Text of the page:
Advertisement

European Radiology

, Volume 28, Issue 7, pp 2882–2889 | Cite as

Normalized STEAM-based diffusion tensor imaging provides a robust assessment of muscle tears in football players: preliminary results of a new approach to evaluate muscle injuries

  • Chiara GiraudoEmail author
  • Stanislav Motyka
  • Michael Weber
  • Manuela Karner
  • Christoph Resinger
  • Thorsten Feiweier
  • Siegfried Trattnig
  • Wolfgang Bogner
Open Access
Musculoskeletal

Abstract

Objectives

To assess acute muscle tears in professional football players by diffusion tensor imaging (DTI) and evaluate the impact of normalization of data.

Methods

Eight football players with acute lower limb muscle tears were examined. DTI metrics of the injured muscle and corresponding healthy contralateral muscle and of ROIs drawn in muscle tears (ROItear) in the corresponding healthy contralateral muscle (ROIhc_t) in a healthy area ipsilateral to the injury (ROIhi) and in a corresponding contralateral area (ROIhc_i) were compared. The same comparison was performed for ratios of the injured (ROItear/ROIhi) and contralateral sides (ROIhc_t/ROIhc_i). ANOVA, Bonferroni-corrected post-hoc and Student’s t-tests were used.

Results

Analyses of the entire muscle did not show any differences (p>0.05 each) except for axial diffusivity (AD; p=0.048). ROItear showed higher mean diffusivity (MD) and AD than ROIhc_t (p<0.05). Fractional anisotropy (FA) was lower in ROItear than in ROIhi and ROIhc_t (p<0.05). Radial diffusivity (RD) was higher in ROItear than in any other ROI (p<0.05). Ratios revealed higher MD and RD and lower FA and reduced number and length of fibre tracts on the injured side (p<0.05 each).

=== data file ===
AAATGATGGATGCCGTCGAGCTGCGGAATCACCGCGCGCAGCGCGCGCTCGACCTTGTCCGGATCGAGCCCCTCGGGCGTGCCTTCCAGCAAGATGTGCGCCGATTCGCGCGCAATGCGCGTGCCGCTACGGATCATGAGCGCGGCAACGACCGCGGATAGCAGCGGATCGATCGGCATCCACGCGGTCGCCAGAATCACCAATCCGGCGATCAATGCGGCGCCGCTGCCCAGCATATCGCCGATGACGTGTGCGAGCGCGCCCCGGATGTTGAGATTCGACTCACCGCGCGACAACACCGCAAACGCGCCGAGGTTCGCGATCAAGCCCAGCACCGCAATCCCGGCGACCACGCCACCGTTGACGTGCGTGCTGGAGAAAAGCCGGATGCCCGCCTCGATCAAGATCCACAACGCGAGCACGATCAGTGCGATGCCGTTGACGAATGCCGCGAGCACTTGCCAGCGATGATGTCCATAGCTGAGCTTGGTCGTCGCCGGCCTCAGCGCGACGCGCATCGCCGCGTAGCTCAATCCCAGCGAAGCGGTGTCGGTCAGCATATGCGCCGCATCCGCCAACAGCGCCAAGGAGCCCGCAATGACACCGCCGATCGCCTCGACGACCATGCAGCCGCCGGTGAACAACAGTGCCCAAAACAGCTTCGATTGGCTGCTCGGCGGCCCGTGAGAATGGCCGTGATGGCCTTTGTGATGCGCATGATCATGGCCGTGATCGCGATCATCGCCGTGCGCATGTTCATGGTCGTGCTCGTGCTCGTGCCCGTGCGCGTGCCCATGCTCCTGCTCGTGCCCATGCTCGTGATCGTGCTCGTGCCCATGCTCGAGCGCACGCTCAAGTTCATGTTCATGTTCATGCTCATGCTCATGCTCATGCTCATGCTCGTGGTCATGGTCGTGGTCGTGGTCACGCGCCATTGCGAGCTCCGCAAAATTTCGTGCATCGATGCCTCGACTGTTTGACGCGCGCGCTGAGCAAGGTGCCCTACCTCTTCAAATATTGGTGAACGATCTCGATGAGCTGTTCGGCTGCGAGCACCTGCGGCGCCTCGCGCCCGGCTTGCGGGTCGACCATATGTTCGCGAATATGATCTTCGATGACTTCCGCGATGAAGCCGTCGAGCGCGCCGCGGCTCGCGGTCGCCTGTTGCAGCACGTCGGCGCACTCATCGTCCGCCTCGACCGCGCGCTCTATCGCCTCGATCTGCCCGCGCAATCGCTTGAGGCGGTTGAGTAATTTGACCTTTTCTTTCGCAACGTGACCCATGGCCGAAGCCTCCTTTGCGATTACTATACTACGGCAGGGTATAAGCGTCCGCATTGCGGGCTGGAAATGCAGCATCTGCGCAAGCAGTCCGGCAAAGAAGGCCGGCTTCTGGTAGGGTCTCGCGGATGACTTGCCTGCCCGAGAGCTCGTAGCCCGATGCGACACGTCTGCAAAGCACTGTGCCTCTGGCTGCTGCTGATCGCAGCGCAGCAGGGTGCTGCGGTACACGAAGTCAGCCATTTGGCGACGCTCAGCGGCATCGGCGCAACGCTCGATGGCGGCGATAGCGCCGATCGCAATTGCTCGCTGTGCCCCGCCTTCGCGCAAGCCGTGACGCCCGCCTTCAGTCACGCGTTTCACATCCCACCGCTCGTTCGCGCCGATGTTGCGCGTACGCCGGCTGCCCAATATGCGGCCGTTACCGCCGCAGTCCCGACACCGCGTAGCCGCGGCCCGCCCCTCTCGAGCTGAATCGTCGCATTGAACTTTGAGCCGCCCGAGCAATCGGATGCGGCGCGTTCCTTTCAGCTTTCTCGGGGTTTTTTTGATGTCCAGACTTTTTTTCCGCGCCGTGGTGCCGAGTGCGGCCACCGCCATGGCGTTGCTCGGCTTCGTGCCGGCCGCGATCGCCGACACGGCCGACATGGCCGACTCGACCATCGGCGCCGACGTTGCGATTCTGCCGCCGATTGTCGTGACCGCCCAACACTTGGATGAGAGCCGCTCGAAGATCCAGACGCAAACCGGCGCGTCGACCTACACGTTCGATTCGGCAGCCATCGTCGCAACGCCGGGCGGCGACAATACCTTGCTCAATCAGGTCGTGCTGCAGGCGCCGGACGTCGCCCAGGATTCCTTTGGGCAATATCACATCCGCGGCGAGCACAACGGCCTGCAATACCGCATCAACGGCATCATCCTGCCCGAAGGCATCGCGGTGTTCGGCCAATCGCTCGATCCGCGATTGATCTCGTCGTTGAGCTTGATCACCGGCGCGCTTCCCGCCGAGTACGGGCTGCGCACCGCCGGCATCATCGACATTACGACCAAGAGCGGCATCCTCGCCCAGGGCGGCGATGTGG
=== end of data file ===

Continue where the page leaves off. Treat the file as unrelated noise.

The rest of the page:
Conclusions

DTI allowed a robust assessment of muscle tears in athletes especially after normalization to healthy muscle tissue.

Key Points

STEAM-based DTI allows the investigation of muscle tears affecting professional football players.

Fractional anisotropy and mean diffusivity differ between injured and healthy muscle areas.

Only normalized data show differences of fibre tracking metrics in muscle tears.

The normalization of DTI-metrics enables a more robust characterization of muscle tears.

Keywords

Diffusion tensor imaging Magnetic resonance imaging Muscle Injury Athletes 

Abbreviations

ROItear

Region of interest (ROI) drawn on the muscle tear

ROIhc_t

ROI drawn on the corresponding healthy contralateral muscle

ROIhi

ROI drawn on a healthy area ipsilateral to the injury

ROIhc_i

ROI drawn on an area matching with ROIhi on the contralateral limb

Introduction